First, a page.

Charlie Holbrook: So we are actually a retanner now. We don’t do [raw tanning.] If we did that here, it would be stinking to high heaven right now. We work with wet blue stock. It’s already been tanned just to the point of preservation.
Fritz Seidel, Sr: So at that point, we shut down our operation over there [in the P&V area]. We actually bought this building in 1977 or ’78. It was a derelict building, basically shelled out.
Josh Bornstein: Do you know what it was previously?
Fritz Seidel, Sr.: It was a paper mill. P&V was selling off their real estate, and we bought this building and started to transition the tannery into it. We were still doing a lot of lightweight leather, and continued to do that for probably another 10 years. In the 90s, that’s when the leather business really started to transition to Asia. The local government didn’t want it here. The big tanneries were really having a challenging time, trying to produce here and meet the effluent limits and there were a lot of pricing issues. Those tanneries went out of business.
As they decided to fold up or go produce somewhere else offshore, we were able to pick up local and national customers that were still demanding U.S.-made leather. We really did, I think, a good job of giving those companies the products they needed. And as these tanneries like Pfister & Vogel or Gebhardt went out of business, there were auctions where you could get machinery dirt-cheap.
So, at that point, it was sort of going out on a limb and buying some of the machinery that we needed to make the leathers that we were going to try to focus on in the future. So that’s how this tannery sort of developed. A lot of it got put together out of other tanneries.
Fritz Seidel, Jr.: Steven certainly grew the business through 30 to 40 years. I mean, he was a really great businessman.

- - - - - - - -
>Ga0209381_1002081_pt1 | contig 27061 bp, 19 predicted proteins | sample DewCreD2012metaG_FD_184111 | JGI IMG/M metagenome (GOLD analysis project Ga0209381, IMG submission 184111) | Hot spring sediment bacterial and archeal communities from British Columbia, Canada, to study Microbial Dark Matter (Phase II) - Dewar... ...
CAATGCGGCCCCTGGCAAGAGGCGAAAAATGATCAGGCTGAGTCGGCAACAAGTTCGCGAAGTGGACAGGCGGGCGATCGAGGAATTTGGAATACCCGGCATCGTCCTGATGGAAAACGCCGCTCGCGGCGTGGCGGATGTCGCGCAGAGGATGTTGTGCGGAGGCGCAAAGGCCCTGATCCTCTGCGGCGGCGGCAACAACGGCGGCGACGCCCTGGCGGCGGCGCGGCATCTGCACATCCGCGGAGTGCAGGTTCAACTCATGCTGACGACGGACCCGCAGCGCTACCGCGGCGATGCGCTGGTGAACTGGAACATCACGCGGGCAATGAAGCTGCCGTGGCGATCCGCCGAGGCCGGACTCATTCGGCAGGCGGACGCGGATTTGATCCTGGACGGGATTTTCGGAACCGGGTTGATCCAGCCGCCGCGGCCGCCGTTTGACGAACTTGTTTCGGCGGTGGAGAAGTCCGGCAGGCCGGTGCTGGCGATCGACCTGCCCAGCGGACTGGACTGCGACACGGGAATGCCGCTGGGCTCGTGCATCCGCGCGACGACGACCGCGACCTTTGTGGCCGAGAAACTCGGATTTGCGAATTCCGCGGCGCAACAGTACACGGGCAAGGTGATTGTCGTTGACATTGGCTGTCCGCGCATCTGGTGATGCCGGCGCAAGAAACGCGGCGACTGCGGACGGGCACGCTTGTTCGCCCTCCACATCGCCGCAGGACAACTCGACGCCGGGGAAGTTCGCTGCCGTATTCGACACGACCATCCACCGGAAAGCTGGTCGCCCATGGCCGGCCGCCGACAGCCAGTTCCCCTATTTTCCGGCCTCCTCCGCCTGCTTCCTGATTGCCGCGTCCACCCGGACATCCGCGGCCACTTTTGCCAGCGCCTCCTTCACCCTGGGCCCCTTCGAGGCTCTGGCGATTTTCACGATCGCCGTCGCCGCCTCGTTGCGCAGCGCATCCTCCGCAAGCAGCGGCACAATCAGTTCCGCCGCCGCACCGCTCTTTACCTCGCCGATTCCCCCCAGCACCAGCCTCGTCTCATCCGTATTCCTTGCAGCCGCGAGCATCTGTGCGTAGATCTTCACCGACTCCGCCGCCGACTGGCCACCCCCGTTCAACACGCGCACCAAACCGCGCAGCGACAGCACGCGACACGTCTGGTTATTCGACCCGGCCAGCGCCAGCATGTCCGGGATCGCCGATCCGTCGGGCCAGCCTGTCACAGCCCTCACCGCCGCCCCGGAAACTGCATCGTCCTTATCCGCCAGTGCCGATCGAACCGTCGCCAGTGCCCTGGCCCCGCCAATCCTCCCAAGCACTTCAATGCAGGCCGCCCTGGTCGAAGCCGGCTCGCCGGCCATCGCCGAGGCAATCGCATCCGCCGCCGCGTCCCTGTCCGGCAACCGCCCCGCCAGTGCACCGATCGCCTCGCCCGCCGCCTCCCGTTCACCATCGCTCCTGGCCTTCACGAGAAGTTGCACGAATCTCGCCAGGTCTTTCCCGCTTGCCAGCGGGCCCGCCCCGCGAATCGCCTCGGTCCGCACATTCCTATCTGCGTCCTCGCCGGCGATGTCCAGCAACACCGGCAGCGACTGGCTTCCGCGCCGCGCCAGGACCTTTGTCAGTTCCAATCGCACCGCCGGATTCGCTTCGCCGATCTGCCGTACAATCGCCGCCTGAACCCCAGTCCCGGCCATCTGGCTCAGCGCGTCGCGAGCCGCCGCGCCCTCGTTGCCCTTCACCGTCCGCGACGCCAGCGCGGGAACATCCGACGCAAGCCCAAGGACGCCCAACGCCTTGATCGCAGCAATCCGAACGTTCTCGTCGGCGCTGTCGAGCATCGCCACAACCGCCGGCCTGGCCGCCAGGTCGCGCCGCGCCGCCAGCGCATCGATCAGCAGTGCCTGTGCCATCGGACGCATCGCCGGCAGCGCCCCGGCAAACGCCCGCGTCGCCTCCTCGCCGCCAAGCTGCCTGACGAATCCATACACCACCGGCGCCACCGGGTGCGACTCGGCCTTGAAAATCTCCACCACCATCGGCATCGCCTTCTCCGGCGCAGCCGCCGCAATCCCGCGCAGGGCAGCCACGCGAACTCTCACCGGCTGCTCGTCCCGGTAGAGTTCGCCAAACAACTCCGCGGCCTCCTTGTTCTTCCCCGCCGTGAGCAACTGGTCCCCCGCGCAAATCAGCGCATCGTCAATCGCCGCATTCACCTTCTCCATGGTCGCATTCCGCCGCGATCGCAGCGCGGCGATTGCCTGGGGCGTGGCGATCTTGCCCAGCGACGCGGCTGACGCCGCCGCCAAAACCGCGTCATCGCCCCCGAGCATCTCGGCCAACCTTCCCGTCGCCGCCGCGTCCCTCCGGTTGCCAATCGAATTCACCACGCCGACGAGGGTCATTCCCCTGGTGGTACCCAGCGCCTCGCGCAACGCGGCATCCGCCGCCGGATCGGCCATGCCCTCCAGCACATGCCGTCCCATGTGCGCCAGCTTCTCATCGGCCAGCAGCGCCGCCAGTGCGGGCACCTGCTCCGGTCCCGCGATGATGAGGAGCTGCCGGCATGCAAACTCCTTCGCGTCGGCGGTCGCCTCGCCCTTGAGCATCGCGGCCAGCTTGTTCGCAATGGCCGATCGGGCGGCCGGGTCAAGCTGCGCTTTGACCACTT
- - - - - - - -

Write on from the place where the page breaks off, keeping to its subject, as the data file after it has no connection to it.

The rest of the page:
Charlie Holbrook: I never really got a chance to work with Steven. But he was a dyed-in-the-wool leather man. He was in here long hours and on weekends, and he’d lost his sight at the end. Richard Churchville, who was Frederick’s predecessor as chief financial officer, lived in Milwaukee and used to drive all the way out to Pine Lake to pick Steven up and bring him into the tannery, and then drove him back home. He was just at Steven’s side, like the whole time, to the point where he actually got an equity stake in the business. He’s the only one whose name isn’t Seidel who got that, because he was such a dedicated helper to Steven.
Josh Bornstein: Part of the family, almost in a way.
Charlie Holbrook: Yeah, I guess you could say that.
Fritz Seidel, Jr.: I think Steven really brought the tannery through Milwaukee’s heyday of leather, up until the 90s when the largest tanneries in the country were here.
Charlie Holbrook: Pfister & Vogel was the largest tannery in the world, for instance, here in Milwaukee, and Gebhardt, Gallun…on and on. And then Asia just came and took all the wind out of their sails and [the Milwaukee tanneries] just started dropping like flies.
Josh Bornstein: So that’s kind of what the industry overall has been like for the last 20, 30 years? There’s just been a sharp decline?
Fritz Seidel, Jr.: There was a pretty sharp decline in the 90s, and I think it seems like it kind of bottomed out. A lot of the large tanners just kind of crumbled from their own weight. They were too big to have that kind of volume overseas. But there were still boot and shoe makers that were interested in making American-made products and really high-quality products, that were still interested in having domestic supply lines.
Charlie Holbrook: That made-in-USA movement really came on. And we have not—in the eighteen years I’ve been here—I don’t think I’ve seen it on the decline. I think it has leveled and is now on the rise, coming back, even though there’s only been one new tannery built in the United States of America in the last like 15, 20 years, down in Mississippi. But yes, we’ve been growing.